From author Aniko Carmean:
I never heard back from that publisher. Not a rejection. Not an acceptance. My self-addressed and stamped envelope was not returned to me. My manuscript inspired complete apathy, and somewhere around four months of waiting I felt sorry for myself. At five months I was angry at the publisher and myself for following the rules and not submitting simultaneously. At six months I realized that this is not a process I choose to repeat. Like most major realizations, the sorts that end in divorce, dropping out of graduate school, or fleeing the country, my decision left me without a plan. Should I keep writing? Was it possible for me to stop, to be a “normal” person who manages to be just fine, thanks, without getting up before dawn and making up entire worlds? Should I continue to submit to traditional publishers, and know that I’d be over forty when I finally finish the rude rounds of silence? Should I curse my muse, whom I call Cerridwen, scream into the cold winds that stream from behind her doorway to the North? Was it my fault that the winter was harsh and cold, was it my angst that brought Cerridwen’s icy attentions far South?
. . . .
Still, there was a symmetry between the harsh winter and my state of mind. I was freezing in the rejection of my call. I stopped writing in the fourth month of my self-pity. I wasn’t happier, although I did enjoy sleeping later. I picked up where I left off with my novel, but it was too difficult, and I spent the fifth month trying to understand what happens next.
. . . .
I dragged out everything I’d ever written. Stacks of short stories, a couple of longer (but not quite novella) pieces, the ream of paper that is the novel the publisher couldn’t be bothered to reject. I was shocked at how prolific I had been, despite having a full time job and only grabbing an hour here or there throughout most of the work week. I started reading those old works.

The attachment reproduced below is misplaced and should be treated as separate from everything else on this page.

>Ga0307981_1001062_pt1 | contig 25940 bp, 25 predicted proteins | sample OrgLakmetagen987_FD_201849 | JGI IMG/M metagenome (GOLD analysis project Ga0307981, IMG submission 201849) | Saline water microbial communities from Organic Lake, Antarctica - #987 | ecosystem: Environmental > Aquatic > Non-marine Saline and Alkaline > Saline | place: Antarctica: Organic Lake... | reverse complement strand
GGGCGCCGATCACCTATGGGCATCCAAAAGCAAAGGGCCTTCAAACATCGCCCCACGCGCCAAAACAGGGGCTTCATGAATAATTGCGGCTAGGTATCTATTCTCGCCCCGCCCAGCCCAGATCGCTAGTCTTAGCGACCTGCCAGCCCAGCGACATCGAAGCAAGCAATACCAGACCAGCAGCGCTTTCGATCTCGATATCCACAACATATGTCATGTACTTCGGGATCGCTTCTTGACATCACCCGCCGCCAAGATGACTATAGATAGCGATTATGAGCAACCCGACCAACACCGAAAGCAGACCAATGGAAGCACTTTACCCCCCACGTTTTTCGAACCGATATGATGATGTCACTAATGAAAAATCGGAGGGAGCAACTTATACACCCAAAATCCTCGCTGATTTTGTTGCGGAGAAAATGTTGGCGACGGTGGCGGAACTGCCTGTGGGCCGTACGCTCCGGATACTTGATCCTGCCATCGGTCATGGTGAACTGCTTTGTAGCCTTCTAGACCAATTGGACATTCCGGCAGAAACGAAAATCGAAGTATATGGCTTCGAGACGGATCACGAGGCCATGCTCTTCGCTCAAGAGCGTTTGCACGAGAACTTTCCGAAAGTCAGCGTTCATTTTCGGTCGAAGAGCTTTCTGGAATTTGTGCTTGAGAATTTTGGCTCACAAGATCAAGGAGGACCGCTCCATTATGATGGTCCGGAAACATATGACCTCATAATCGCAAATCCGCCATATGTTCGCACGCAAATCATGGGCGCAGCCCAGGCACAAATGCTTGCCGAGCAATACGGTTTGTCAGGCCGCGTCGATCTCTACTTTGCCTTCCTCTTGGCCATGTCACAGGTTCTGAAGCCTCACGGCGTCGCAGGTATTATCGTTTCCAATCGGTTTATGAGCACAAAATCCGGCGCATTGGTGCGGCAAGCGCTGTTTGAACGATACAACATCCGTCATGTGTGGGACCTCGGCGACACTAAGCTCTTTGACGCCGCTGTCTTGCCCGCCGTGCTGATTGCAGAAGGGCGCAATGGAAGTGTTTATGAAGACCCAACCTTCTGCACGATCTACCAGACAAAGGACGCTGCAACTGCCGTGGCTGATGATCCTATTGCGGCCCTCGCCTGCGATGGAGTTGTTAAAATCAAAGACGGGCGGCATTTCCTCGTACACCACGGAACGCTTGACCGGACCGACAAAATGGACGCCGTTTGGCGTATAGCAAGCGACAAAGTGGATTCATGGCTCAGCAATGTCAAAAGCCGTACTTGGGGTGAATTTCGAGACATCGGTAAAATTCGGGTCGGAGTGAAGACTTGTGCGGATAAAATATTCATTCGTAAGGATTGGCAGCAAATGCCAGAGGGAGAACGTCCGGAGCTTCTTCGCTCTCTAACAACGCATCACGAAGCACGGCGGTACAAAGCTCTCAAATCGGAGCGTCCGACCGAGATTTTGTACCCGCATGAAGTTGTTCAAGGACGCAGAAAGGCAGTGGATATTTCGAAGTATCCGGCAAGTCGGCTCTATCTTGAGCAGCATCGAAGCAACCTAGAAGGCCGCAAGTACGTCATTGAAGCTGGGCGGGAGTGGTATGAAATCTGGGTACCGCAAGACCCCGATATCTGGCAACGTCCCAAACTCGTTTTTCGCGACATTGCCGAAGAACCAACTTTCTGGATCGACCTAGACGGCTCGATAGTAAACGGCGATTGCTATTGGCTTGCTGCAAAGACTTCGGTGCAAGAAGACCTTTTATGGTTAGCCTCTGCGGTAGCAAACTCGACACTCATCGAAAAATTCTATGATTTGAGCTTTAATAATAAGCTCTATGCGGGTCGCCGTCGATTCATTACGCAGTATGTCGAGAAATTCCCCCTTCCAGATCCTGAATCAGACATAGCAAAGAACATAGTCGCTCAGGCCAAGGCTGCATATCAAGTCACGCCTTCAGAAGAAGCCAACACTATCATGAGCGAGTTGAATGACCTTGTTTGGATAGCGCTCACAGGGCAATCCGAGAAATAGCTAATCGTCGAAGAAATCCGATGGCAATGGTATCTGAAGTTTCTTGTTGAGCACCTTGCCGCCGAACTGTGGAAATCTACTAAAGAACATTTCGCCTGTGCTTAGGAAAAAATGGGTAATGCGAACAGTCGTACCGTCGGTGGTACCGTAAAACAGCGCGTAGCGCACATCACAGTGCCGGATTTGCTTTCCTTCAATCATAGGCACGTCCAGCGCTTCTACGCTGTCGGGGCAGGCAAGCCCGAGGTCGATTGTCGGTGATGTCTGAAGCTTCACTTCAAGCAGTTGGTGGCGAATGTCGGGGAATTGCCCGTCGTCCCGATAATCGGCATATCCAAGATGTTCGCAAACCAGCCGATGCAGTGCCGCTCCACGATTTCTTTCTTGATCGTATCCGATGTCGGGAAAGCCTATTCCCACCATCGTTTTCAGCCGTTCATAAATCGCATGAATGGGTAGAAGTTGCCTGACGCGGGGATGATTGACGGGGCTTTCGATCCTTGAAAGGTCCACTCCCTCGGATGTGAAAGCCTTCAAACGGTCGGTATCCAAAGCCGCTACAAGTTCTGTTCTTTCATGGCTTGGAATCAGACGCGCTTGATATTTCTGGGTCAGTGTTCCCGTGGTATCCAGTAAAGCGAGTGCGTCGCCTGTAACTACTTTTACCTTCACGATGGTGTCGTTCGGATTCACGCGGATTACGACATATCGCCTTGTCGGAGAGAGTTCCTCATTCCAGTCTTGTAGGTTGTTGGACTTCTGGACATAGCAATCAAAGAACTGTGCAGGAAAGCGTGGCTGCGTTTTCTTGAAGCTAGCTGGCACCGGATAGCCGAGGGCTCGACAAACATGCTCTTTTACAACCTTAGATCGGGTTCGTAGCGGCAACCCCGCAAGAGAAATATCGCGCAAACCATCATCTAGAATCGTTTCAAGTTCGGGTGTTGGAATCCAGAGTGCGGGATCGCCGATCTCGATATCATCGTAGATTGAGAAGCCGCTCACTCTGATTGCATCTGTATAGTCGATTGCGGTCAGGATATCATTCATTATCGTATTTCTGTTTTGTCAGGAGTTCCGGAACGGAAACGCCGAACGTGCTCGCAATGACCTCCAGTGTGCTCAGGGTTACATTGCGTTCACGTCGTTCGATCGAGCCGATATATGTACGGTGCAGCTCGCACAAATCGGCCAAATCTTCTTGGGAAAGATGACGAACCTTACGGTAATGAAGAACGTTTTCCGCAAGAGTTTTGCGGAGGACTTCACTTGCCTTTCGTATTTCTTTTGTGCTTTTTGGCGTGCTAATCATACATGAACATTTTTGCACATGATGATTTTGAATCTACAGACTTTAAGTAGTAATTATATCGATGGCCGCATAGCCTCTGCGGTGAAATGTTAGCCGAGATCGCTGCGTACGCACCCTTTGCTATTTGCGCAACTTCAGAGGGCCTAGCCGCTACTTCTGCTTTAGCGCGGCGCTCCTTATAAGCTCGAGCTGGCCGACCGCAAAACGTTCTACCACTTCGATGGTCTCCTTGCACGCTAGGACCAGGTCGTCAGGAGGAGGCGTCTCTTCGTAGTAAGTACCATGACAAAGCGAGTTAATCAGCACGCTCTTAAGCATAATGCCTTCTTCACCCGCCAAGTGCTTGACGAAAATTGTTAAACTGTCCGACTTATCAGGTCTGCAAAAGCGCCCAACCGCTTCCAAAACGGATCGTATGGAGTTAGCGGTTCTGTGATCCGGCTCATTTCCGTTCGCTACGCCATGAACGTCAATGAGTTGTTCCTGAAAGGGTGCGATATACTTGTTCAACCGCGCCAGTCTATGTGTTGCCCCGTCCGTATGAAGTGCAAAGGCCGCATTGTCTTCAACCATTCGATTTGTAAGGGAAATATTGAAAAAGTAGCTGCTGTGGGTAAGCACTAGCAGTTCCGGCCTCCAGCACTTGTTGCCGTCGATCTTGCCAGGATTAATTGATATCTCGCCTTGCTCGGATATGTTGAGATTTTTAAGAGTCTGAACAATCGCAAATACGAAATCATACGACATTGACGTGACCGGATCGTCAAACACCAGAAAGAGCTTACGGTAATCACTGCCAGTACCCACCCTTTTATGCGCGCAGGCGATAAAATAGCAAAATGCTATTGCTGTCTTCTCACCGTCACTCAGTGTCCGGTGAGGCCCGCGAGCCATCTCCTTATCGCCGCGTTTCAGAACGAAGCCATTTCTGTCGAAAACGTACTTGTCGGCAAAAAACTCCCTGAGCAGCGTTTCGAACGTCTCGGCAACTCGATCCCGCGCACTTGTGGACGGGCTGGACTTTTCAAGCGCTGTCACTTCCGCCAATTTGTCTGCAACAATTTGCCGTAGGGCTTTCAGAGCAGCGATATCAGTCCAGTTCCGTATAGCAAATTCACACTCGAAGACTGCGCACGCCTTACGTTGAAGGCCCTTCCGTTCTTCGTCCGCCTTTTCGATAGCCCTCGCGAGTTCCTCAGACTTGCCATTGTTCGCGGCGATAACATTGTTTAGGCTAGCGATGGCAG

And something better than a self-addressed, stamped envelope was returned to me: my willingness to live my gift.
. . . .
One of my earlier stories playfully investigated the theme of art as communication, and posited that without an audience (even just one person), that no work of art was truly complete. It was written in 2008, years before I ever thought of publishing. I read it, and fell in love with the faith I’d once had in the power of art. I read it and was surprised at how much my writing has improved in the intervening years and writing workshops, but that’s fodder for a whole other post. I read it and realized I wanted to publish it.
I’m happy to announce that the story is with my editor, Jacinda Little. Over the next three years, I will release everything in my gigantic stack of proliferate scribbling that is worthy of readers. This includes the novels.
. . . .
I need to stop focusing on comparing myself to other writers who are more successful in ways that are not a part of my path. I need to stop feeling like I’m somehow less REAL as a writer because of who publishes the work.
Link to the rest at Aniko Carmean and thanks to Margaret for the tip.